PBSE Fall Research Conference

PBSE ANNUAL RESEARCH CONFERENCE

In the fall of each year, PBSE sponsors a research conference at an off-campus location to introduce new predoctoral fellows to our wider research community. Approximately 150 graduate students, postdoctoral fellows, and faculty members from the Departments of Molecular, Cell, and Developmental Biology, Biomolecular Engineering, Chemistry and Biochemistry, and Microbiology and Environmental Toxicology attend. In addition to feature presentations by new PBSE faculty and an invited keynote speaker (see below), the conference  includes numerous short presentations by pre- and postdoctoral fellows. The informal conference format is designed to encourage scientific discussion across disciplines to foster future research collaborations.


 

2017 PBSE Research Conference
Thursday, September 14, 2017

Location: Roaring Camp, 5401 Graham Hill Road, Felton, CA 95018 (directions)

Register Here

Deadline to register is August 14, 2017 

 Joe Pagliano, Professor, UCSDKeynote Speaker: Joe Pogliano, Professor of Molecular Biology, UC San Diego

Dr. Pogliano's Research

Evolution of the microbial cytoskeleton

Prokaryotic cells have a complex subcellular organization but how this organization is established and maintained remains poorly understood due to our limited knowledge of the proteins that make up the prokaryotic cytoskeleton. The goals of my lab are to identify and characterize the major families of dynamic cytoskeletal proteins that exist in bacteria, to determine the various functions that they perform, and to understand how these polymers are regulated spatially and temporally by other factors within the cell. My lab specializes in using genetics and cell biology to study the function and in vivo assembly dynamics of cytoskeletal polymers in many different species of prokaryotes, including E. coli, Bacillus subtillis, B. megaterium, B. thuringiensis, Mycobacterium smegmatis, and Pseudomonas species. Our approach has been to focus on bacterial plasmids as tools to discover new families of cytoskeletal polymers. Plasmids offer the advantages that they are genetically diverse and each encodes its own segregation system. Our studies have led to the discovery of new types of cytoskeletal structures involved in DNA segregation in bacteria (Pogliano 2008), including a new family of tubulins (TubZ) (Larsen et al. 2007) and a new family of actins (AlfA) (Becker et al. 2006). To complete some of our long term goals, we have initiated collaborations with biochemists, structural biologists and physicists to study polymer assembly in vitro and in silico to generate an integrated and detailed mechanistic understanding of cytoskeletal dynamics in prokaryotes. Studies of the bacterial cytoskeleton will lead to an understanding of how prokaryotic cells generate and maintain their subcellular organization and will provide insight into how the eukaryotic cytoskeleton evolved.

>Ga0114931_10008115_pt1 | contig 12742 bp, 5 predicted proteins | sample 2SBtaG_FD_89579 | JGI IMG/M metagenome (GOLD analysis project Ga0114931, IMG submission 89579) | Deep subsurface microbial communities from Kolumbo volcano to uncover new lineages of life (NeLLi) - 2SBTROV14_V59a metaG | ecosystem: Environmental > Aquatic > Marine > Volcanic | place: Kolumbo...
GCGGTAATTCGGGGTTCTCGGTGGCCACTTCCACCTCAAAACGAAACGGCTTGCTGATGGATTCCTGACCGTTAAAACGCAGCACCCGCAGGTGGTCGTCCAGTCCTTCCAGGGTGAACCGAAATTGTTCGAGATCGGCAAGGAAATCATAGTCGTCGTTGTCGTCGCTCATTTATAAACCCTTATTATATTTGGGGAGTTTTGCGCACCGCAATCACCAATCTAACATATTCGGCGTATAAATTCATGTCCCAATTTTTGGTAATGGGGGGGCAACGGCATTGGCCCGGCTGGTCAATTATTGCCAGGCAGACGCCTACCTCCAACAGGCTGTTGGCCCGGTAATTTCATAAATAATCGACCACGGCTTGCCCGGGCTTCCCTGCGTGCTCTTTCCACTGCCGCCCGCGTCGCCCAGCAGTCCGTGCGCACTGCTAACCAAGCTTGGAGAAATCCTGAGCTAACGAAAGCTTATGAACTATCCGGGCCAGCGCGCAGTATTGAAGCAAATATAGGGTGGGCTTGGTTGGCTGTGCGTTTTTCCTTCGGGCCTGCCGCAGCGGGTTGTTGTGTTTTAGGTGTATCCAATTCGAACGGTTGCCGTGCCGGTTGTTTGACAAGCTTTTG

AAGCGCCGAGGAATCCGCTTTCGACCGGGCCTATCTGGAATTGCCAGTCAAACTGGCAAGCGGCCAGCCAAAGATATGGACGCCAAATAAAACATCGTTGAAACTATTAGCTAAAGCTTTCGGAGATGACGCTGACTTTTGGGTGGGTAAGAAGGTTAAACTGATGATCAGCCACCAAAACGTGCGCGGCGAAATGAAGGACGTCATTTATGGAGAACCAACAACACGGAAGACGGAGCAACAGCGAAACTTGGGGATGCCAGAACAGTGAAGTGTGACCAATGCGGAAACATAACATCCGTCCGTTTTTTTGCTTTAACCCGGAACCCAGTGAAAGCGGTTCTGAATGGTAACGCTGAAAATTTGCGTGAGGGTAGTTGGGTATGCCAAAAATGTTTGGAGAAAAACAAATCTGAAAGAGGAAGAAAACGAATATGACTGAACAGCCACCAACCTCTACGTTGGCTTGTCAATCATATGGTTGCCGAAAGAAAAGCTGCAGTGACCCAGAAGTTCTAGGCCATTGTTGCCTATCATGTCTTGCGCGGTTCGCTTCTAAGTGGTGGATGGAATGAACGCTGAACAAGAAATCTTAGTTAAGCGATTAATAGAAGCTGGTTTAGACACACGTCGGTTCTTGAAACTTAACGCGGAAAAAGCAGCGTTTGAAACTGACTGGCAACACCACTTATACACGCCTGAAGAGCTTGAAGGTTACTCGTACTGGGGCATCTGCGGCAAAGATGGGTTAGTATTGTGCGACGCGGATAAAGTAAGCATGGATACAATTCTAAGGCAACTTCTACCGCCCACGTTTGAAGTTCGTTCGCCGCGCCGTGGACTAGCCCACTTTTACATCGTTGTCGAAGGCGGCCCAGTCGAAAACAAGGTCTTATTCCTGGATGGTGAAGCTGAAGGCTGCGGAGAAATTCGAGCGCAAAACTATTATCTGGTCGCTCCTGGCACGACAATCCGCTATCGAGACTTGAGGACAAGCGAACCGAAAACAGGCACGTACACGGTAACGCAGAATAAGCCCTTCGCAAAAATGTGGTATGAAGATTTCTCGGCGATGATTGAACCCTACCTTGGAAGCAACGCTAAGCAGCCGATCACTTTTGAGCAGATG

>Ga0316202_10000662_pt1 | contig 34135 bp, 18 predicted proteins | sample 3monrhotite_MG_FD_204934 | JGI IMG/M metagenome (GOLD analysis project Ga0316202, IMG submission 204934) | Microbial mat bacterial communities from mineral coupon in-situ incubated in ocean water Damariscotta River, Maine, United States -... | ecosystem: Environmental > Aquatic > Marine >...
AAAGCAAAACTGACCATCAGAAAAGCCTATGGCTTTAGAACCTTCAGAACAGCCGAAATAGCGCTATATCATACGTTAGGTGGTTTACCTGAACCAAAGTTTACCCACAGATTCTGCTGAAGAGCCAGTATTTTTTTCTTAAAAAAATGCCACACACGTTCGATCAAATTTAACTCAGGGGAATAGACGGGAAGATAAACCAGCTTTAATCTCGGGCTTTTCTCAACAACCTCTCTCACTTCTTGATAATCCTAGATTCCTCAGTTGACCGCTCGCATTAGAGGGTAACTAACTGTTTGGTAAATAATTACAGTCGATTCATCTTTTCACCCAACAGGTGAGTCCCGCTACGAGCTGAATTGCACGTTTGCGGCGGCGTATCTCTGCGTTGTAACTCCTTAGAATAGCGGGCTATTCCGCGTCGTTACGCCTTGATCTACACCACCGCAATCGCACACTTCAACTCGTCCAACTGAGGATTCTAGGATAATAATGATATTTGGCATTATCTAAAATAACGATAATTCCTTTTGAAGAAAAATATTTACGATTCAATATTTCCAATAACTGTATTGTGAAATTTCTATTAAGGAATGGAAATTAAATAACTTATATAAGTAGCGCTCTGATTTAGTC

See Dr. Pogliano's website for more information about his research.

Program Schedule and Speaker Bios: Click Here


 

NIH
UCSC's graduate Program in Biomedical Sciences and Engineering is supported by training grants from the National Institute of General Medical Science and the National Human Genome Research Institute.